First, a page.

The square piece will get bonded to the hull where the old glass hatch was. There will be an outer door that’s flush with the outside of the hull, and an inner door panel facing into the cabin. Kieth, that third photo down shows you the perfectly flat stopper ring that will take the neoprene for the outer door panel. Pretty happy how that’s looking.

PS – the stack of triangles is a teaser of some new shaping for the rudder gudgeons tower.

So this is Ravenswing’s third haulout since her marvelous launch day 3 years ago. Today we tried out the rail trolley at Napa.

The veteran manager Tom hadn’t done a Multihull backwards there. It was a little tricky but now the stern work area is easy to get to. Otherwise it would have been WAY up in the air hanging over the steep ramp.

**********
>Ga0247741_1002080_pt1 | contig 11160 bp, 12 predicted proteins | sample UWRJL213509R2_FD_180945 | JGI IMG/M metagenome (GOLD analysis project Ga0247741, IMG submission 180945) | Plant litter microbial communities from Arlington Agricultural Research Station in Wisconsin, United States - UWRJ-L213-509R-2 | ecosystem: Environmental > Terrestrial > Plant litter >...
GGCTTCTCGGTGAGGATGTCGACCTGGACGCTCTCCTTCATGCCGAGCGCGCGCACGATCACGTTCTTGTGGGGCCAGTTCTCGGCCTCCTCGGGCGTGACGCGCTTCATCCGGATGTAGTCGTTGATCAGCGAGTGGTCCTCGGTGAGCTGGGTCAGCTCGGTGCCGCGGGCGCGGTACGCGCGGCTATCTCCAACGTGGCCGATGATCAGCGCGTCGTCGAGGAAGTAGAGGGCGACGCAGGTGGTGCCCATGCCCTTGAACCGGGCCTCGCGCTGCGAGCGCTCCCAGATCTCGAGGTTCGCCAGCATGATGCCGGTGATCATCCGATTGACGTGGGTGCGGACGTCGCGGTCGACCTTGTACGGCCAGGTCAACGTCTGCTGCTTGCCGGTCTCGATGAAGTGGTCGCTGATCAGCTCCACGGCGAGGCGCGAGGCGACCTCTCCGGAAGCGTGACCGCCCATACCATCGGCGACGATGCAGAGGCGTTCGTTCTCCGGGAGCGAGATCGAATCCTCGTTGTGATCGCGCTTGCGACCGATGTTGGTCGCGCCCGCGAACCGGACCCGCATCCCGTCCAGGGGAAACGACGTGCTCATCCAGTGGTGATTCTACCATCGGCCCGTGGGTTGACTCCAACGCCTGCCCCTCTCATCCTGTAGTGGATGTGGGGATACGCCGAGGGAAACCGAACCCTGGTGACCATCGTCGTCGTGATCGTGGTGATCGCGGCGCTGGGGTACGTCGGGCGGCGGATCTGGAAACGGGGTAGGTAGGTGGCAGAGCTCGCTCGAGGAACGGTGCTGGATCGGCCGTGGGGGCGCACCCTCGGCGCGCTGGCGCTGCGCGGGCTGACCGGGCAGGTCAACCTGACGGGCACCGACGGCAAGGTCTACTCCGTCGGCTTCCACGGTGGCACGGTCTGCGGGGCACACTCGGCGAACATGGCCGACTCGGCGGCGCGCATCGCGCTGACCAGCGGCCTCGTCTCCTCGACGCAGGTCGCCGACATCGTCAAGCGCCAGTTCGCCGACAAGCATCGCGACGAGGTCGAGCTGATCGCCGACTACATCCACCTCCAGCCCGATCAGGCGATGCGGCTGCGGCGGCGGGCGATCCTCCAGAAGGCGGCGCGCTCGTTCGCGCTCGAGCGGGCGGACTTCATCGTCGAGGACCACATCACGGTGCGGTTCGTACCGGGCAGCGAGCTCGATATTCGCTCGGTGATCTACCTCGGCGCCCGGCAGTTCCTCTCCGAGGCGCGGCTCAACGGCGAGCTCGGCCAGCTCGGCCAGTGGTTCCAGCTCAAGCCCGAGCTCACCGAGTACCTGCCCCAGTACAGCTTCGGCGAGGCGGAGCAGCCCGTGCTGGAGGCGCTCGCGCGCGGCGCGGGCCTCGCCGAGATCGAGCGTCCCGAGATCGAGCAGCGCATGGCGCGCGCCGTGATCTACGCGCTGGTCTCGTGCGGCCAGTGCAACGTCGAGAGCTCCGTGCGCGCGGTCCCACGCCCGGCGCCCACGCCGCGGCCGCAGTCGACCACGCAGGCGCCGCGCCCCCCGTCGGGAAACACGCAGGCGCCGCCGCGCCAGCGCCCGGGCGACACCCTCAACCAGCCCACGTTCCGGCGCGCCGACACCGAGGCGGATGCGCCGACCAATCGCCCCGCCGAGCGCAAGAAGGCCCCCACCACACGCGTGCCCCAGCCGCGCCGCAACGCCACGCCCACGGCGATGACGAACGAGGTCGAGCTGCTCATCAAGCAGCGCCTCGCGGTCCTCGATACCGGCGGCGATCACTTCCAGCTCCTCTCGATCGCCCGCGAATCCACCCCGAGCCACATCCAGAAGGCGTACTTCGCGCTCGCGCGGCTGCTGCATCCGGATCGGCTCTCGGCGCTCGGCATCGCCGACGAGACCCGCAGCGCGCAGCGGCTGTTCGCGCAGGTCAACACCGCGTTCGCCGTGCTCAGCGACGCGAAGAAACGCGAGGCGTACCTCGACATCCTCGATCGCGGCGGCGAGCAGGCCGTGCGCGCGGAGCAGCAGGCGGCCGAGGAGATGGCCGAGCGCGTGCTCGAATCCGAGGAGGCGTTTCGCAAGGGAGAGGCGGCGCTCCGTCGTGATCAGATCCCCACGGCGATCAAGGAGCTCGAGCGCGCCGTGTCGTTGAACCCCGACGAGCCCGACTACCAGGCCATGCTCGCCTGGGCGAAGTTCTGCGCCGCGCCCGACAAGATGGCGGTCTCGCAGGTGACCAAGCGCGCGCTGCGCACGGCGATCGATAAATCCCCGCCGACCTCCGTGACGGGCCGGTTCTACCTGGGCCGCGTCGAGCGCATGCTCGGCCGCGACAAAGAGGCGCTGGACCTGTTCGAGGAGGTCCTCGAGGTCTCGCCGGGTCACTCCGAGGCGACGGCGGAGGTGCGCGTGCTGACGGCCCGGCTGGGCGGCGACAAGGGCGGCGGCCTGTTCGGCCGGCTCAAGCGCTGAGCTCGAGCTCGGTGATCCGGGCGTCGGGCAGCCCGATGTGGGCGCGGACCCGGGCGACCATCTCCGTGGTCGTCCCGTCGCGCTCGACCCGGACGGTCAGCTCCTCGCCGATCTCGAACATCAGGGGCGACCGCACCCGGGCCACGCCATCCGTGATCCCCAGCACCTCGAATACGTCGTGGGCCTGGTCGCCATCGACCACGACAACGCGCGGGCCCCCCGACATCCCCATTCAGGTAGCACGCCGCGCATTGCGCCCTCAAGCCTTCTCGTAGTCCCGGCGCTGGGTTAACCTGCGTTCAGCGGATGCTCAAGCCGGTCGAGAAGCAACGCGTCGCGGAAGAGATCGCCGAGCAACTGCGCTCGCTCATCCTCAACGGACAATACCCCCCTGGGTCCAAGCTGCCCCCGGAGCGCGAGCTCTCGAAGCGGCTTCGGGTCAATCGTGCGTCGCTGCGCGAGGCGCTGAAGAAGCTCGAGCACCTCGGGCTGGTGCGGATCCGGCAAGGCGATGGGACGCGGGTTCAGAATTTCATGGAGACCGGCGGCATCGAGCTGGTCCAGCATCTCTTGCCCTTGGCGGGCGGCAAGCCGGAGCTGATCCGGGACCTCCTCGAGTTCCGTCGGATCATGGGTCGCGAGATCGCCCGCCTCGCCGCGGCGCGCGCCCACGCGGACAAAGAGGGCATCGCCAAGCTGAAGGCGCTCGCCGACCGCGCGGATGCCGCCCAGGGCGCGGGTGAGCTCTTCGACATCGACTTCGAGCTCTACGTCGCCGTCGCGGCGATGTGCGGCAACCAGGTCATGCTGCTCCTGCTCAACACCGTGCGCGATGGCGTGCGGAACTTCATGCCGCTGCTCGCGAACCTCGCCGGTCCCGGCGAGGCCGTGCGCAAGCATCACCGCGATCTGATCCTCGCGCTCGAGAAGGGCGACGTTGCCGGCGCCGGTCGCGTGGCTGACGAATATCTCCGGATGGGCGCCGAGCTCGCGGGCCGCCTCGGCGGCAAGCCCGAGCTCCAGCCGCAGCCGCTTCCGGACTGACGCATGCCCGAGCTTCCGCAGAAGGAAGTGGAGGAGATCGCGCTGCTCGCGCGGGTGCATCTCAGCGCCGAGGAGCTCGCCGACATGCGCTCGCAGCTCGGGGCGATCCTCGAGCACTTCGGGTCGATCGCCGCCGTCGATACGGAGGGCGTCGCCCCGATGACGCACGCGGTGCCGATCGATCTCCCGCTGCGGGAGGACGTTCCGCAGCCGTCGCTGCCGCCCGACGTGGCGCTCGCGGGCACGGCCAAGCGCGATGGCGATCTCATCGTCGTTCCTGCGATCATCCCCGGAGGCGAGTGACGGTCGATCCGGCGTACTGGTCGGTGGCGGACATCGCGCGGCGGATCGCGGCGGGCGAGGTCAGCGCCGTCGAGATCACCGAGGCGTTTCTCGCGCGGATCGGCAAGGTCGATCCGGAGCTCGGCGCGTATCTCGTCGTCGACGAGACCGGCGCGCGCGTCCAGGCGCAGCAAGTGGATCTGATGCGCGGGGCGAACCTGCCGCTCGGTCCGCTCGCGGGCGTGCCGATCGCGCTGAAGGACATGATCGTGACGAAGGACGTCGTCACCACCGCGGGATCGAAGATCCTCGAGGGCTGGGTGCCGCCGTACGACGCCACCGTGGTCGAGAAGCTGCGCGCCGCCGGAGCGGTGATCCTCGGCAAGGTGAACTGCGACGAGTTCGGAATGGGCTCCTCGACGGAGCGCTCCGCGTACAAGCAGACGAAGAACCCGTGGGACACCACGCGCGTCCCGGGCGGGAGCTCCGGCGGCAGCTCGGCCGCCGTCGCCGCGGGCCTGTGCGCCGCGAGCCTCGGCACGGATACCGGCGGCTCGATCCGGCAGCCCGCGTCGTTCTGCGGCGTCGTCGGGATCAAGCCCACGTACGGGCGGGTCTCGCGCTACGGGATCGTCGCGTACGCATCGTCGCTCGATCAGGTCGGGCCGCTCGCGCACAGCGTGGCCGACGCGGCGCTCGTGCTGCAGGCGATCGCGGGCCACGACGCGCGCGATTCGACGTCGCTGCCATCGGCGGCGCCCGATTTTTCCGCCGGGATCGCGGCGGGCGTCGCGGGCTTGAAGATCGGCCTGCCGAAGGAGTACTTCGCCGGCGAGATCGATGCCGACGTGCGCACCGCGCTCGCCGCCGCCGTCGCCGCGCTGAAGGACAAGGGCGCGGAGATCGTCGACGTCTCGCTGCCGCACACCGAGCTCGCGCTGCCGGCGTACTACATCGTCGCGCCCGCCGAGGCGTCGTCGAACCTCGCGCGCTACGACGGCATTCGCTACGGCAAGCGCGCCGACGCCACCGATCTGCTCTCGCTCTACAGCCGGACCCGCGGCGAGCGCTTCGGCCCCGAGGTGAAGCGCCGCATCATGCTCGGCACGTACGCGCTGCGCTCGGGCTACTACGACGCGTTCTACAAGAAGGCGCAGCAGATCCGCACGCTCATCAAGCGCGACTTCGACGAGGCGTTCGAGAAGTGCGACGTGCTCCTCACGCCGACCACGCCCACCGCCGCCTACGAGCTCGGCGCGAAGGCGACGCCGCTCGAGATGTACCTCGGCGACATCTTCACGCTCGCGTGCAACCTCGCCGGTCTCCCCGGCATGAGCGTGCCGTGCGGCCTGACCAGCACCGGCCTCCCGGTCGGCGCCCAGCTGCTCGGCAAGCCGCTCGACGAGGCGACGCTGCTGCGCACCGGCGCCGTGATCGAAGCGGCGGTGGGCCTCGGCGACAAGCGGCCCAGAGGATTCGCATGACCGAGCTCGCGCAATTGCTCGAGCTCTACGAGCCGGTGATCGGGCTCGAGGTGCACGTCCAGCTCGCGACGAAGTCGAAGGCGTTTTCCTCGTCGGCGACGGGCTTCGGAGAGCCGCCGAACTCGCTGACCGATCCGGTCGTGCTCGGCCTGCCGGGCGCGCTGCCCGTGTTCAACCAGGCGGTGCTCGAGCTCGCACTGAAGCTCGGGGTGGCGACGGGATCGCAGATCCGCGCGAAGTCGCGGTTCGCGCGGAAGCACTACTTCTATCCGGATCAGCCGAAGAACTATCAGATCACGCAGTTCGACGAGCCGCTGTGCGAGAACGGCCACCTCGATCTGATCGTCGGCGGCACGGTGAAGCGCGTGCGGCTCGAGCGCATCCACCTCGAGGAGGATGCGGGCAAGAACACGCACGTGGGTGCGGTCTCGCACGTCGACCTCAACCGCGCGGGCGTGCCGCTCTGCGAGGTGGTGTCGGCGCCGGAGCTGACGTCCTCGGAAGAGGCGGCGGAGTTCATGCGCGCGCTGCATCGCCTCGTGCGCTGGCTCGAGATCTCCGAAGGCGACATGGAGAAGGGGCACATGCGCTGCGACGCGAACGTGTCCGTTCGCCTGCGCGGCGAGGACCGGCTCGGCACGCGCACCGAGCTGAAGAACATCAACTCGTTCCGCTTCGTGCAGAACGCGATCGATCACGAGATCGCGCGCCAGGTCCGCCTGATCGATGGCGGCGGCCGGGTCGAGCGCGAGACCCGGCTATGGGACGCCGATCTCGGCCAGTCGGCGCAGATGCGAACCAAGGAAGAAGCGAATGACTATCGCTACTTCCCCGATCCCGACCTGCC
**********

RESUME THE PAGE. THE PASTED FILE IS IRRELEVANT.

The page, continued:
I’m telling you guys – seriously – I spent a few hours looking at everything that makes her go, asking the gods, “what else”? needs attention before heading south. We’ve redone the daggerboard, rudder, Autopilot, mast, boom, tweaked sails and running rigging, continue to refine electrical and plumbing. I think these current three reach the end of my worry list. But go ahead, anyone who’s sailed with us, do you have any concerns for us? Let’s get all the bugs out now.

June boat work

Our attention is back on Ravenswing here in June. I still owe you a post on the F36 Hecla delivery trip, but the teaser is that near Cuba we had to turn back due to rudder problems, and Jeff’s boat is in Florida getting some repairs / upgrades. No Belize this time.

Back home we had the start of the inaugural California 500 race to San Diego, with three 70′ tris going at it. Maserati spent her dock time at our Marina Bay Harbor, so we got a look up close on Memorial Day. Very interesting to look at the retrofit foiling gear on this ocean-crossing racer.

That day was a treat because of hosting nephew Westley’s first boat ride. Reefed main, no jib, Autopilot and a light breeze made for the perfect mellow day for granddad/grandkid. The siblings enjoyed catching up too. Some day, Westley, I’m sure you’ll be shaking out the reefs and calling for the big Ravenswing spinnaker!